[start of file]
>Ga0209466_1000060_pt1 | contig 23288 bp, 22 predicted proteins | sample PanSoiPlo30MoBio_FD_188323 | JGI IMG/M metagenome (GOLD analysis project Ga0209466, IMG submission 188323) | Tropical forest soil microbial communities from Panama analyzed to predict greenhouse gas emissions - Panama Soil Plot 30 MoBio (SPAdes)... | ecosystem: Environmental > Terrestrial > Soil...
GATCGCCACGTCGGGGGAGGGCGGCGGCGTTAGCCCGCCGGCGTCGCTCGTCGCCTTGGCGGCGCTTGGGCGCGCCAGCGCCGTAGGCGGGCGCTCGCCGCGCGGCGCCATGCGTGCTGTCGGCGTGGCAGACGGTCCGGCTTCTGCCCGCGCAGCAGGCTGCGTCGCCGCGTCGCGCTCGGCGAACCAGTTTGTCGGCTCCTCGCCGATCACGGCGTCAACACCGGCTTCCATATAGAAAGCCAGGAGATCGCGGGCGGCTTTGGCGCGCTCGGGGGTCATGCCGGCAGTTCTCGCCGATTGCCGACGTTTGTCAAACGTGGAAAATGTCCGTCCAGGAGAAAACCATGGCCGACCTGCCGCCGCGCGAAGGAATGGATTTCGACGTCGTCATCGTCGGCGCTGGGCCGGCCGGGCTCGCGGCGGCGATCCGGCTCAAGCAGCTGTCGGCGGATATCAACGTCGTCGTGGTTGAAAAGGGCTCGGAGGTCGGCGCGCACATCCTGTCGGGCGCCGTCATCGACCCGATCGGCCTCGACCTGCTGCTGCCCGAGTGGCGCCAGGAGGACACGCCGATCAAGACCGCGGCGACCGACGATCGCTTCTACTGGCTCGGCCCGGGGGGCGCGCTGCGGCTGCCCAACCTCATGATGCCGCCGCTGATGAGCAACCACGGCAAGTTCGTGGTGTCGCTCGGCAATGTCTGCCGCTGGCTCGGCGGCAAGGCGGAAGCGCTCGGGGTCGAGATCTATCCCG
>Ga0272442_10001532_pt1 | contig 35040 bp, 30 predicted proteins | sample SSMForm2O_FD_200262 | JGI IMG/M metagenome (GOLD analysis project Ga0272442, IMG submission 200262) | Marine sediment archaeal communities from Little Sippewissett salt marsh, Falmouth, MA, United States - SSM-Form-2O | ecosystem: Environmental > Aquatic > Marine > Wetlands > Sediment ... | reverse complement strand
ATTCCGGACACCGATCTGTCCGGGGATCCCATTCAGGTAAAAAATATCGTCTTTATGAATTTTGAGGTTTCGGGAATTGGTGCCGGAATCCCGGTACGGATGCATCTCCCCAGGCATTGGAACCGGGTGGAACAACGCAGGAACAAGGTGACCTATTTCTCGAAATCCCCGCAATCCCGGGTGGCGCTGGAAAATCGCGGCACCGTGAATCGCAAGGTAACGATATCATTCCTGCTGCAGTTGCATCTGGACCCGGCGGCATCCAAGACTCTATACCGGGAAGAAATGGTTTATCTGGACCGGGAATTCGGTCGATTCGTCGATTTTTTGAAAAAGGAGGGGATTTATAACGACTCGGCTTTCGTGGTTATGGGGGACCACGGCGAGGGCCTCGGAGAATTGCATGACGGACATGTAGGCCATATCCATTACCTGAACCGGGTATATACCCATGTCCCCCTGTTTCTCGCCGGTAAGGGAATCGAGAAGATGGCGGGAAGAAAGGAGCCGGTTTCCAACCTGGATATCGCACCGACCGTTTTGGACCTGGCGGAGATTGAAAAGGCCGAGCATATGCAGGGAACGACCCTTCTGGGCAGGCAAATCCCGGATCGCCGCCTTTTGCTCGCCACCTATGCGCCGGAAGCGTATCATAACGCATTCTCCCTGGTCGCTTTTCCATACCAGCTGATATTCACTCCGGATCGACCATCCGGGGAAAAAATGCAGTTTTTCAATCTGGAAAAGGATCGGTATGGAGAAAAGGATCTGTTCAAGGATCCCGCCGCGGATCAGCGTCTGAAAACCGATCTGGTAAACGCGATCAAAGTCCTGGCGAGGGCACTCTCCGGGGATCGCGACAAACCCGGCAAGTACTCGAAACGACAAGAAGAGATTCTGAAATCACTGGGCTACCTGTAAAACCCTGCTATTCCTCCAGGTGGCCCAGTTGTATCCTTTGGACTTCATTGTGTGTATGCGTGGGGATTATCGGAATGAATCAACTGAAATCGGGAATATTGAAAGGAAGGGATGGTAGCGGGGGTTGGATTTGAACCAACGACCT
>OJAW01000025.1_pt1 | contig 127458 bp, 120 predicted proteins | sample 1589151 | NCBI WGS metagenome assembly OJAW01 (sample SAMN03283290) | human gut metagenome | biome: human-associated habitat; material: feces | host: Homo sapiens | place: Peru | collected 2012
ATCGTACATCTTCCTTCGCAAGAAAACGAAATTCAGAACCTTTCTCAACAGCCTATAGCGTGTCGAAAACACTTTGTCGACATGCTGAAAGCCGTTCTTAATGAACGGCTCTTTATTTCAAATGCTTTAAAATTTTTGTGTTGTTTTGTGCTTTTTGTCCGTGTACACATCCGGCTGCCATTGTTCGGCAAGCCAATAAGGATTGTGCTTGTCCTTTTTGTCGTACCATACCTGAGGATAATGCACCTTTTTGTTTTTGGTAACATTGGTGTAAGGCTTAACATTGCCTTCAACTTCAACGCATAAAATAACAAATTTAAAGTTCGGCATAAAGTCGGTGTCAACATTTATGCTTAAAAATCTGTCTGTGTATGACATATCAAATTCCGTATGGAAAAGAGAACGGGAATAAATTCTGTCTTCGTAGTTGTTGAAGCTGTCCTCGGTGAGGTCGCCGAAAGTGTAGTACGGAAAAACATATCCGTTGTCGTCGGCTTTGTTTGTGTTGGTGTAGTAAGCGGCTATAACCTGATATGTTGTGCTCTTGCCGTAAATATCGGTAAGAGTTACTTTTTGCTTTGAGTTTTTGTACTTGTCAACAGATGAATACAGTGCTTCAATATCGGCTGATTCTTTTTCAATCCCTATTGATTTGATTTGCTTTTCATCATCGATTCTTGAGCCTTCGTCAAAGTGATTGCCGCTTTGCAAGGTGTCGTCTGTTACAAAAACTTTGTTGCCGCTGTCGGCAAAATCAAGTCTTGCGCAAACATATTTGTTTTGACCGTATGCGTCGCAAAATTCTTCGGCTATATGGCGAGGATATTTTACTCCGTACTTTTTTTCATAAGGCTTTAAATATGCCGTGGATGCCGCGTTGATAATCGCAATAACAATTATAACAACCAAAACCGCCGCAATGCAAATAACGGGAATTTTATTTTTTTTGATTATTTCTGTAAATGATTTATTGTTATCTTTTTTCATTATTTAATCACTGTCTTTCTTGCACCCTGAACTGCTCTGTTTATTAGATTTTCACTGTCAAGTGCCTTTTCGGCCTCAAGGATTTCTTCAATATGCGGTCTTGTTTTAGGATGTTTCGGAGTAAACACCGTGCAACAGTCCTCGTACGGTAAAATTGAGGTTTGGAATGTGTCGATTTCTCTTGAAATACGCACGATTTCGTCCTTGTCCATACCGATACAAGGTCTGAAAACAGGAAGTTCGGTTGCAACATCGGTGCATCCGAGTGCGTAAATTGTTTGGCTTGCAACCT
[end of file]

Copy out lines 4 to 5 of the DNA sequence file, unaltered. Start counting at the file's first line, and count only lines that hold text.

ATTCCGGACACCGATCTGTCCGGGGATCCCATTCAGGTAAAAAATATCGTCTTTATGAATTTTGAGGTTTCGGGAATTGGTGCCGGAATCCCGGTACGGATGCATCTCCCCAGGCATTGGAACCGGGTGGAACAACGCAGGAACAAGGTGACCTATTTCTCGAAATCCCCGCAATCCCGGGTGGCGCTGGAAAATCGCGGCACCGTGAATCGCAAGGTAACGATATCATTCCTGCTGCAGTTGCATCTGGACCCGGCGGCATCCAAGACTCTATACCGGGAAGAAATGGTTTATCTGGACCGGGAATTCGGTCGATTCGTCGATTTTTTGAAAAAGGAGGGGATTTATAACGACTCGGCTTTCGTGGTTATGGGGGACCACGGCGAGGGCCTCGGAGAATTGCATGACGGACATGTAGGCCATATCCATTACCTGAACCGGGTATATACCCATGTCCCCCTGTTTCTCGCCGGTAAGGGAATCGAGAAGATGGCGGGAAGAAAGGAGCCGGTTTCCAACCTGGATATCGCACCGACCGTTTTGGACCTGGCGGAGATTGAAAAGGCCGAGCATATGCAGGGAACGACCCTTCTGGGCAGGCAAATCCCGGATCGCCGCCTTTTGCTCGCCACCTATGCGCCGGAAGCGTATCATAACGCATTCTCCCTGGTCGCTTTTCCATACCAGCTGATATTCACTCCGGATCGACCATCCGGGGAAAAAATGCAGTTTTTCAATCTGGAAAAGGATCGGTATGGAGAAAAGGATCTGTTCAAGGATCCCGCCGCGGATCAGCGTCTGAAAACCGATCTGGTAAACGCGATCAAAGTCCTGGCGAGGGCACTCTCCGGGGATCGCGACAAACCCGGCAAGTACTCGAAACGACAAGAAGAGATTCTGAAATCACTGGGCTACCTGTAAAACCCTGCTATTCCTCCAGGTGGCCCAGTTGTATCCTTTGGACTTCATTGTGTGTATGCGTGGGGATTATCGGAATGAATCAACTGAAATCGGGAATATTGAAAGGAAGGGATGGTAGCGGGGGTTGGATTTGAACCAACGACCT
>OJAW01000025.1_pt1 | contig 127458 bp, 120 predicted proteins | sample 1589151 | NCBI WGS metagenome assembly OJAW01 (sample SAMN03283290) | human gut metagenome | biome: human-associated habitat; material: feces | host: Homo sapiens | place: Peru | collected 2012